Let us follow the path of a ray of light of any single colour of the spectrum, S P Q R T (fig. 22). Let i and r be the angles of incidence upon and of refraction out of the diamond.
At Q, P Q N = R Q N, and therefore in triangles A P Q and R C Q
Also by symmetry A = C,
it follows that i = r.
As the angle i is the same for all colours of a white ray of light, the various colours will emerge parallel out of the diamond and give white light. This is the fundamental reason of the unpopularity of the rose ; there is no fire.
This effect may be remedied to a small extent by breaking the inclined facet (figs 23 and 24), so that the angle be not the same at entry as at exit. This breaking is harmful to the amount of light reflected whichever way we arrange it ; if we steepen the facet near the edge, there is a large proportion of light projected backwards and being lost, for we may take it that the spectator will not look at the rose from the side of the mounting (fig. 23). If, on the other hand, we flatten the apex of the rose (fig. 24) (which is the usual method), a leakage will occur through its base. There is, of course, no amelioration in the refraction if the light passes from one facet to another similarly placed (as shown in fig. 23, path S' P' Q' R' T'). Taking the effect as a whole, the least unsatisfactory shape is as shown in fig. 24, with the angles alpha about 49° and 30° for the base and the apex respectively. The rose cut, however, is fundamentally wrong, as we have seen above, and should be abolished altogether. It is the high cost of the material that is the cause of its still being used in cases where the rough shape is especially suitable, and then only in small sizes. In actual practice the proportions of the cut rose depend largely upon those of the rough diamond, the stone being cut with as small a loss of material as possible. Generally the values of alpha are much below those given above, i.e. 49° and 30°, as where the material is thick enough to allow such steep angles it is much better to cut it into a brilliant.
Let us now pass to the consideration of the other alternative, i.e. where the top surface is a horizontal plane A B and where the bottom surface A C is inclined at an angle alpha to the horizontal (fig. 25). As before, we have to introduce a third plane B C to have a symmetrical section.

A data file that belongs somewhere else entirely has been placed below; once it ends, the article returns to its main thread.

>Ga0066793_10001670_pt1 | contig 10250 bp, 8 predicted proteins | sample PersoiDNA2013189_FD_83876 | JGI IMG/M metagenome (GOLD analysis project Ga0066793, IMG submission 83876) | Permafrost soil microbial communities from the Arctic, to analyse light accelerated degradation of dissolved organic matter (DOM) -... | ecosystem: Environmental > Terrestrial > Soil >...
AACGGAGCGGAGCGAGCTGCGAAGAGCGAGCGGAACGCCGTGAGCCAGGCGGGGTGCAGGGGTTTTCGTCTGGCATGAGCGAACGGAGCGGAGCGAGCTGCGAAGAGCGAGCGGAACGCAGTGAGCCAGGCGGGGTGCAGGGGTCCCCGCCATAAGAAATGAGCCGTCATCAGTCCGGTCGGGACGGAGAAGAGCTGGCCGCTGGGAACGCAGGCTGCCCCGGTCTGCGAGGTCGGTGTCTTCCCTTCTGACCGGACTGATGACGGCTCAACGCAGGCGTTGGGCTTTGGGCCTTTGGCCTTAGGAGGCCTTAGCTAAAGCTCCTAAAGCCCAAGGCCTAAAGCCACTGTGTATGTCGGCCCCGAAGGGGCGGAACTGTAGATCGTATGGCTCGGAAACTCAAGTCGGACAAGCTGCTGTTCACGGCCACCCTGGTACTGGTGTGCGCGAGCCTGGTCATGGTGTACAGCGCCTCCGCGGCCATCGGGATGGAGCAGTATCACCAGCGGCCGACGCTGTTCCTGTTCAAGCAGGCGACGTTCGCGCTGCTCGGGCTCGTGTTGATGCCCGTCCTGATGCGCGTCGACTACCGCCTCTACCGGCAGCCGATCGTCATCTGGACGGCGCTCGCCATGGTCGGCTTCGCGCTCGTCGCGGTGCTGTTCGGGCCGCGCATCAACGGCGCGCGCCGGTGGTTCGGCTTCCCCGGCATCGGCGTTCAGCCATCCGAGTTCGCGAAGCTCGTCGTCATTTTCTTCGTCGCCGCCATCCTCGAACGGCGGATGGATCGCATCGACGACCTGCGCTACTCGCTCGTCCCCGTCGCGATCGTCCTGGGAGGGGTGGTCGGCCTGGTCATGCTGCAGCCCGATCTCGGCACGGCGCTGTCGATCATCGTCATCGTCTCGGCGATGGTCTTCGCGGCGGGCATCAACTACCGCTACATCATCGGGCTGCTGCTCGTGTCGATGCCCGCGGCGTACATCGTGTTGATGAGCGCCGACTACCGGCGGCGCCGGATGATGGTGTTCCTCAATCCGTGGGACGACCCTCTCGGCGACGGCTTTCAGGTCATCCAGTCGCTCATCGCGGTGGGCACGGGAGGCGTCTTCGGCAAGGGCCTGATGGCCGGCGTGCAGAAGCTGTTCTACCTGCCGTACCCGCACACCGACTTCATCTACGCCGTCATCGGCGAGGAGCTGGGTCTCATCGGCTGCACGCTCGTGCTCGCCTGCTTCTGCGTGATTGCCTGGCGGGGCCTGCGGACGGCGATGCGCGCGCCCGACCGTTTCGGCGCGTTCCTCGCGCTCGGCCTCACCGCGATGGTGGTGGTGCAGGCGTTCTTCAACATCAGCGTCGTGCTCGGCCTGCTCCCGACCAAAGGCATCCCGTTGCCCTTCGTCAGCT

Let a vertical ray P Q strike A B. As the angle of incidence is zero,
it passes into the stone without refraction and meets plane A C at R. Let R N be
the normal at that point, then, for total reflection to occur,
Therefore, for total reflection of a vertical ray,
Let us now incline the ray P Q so that it gradually changes from a vertical
to a horizontal direction, and let P' Q' be such a ray. Upon passing into the diamond
it is refracted, and strikes A C at an angle Q' R' N' where R' N' is the normal to A C.
When P' Q' becomes horizontal, the angle of refraction T' Q' R' becomes equal
to 24° 26'. This is the extreme value attainable by that angle ;
also, for total reflection, angle Q' R' N' must not be less than 24° 26'.
If we draw R' V, vertical angle V R' Q = R' Q' T' = 24° 26', and
For absolute total reflection to occur at the first facet, the inclined facets must make an angle of not less than 48° 52' with the horizontal.
When the ray of light is reflected from the first inclined facet A C (fig. 26),
it strikes the opposite one BC. Here too the light must be totally reflected,
for otherwise there would be a leakage of light through the back of the gem-stone.
Let us consider, in the first instance, a ray of light vertically incident upon the stone.
The path of the ray will be P Q R S T. If R N and S N' are the normals at R and S
respectively, then for total reflection,
Let us find the value of alpha to fulfil that condition :
angle S R N = angle Q R N
Then, in triangle R S C,
The sum of these three angles equals two right angles,
Now, x is not less than 24° 26',
therefore alpha is not greater than
Let us again incline P Q from the vertical until it becomes horizontal, but in this case in the other direction, to obtain the inferior limit.
Then (fig. 27) the path will be P Q R S. Let Q T , R N, S N' be the normals at Q, R, and S respectively. At the extreme case, T Q R will be 24° 26'. Draw R V vertical at R.
As before, in triangle R S C,
In the case now considered,
For absolute total reflection at the second facet, the inclined facets must make an angle of not more than 43° 43' with the horizontal.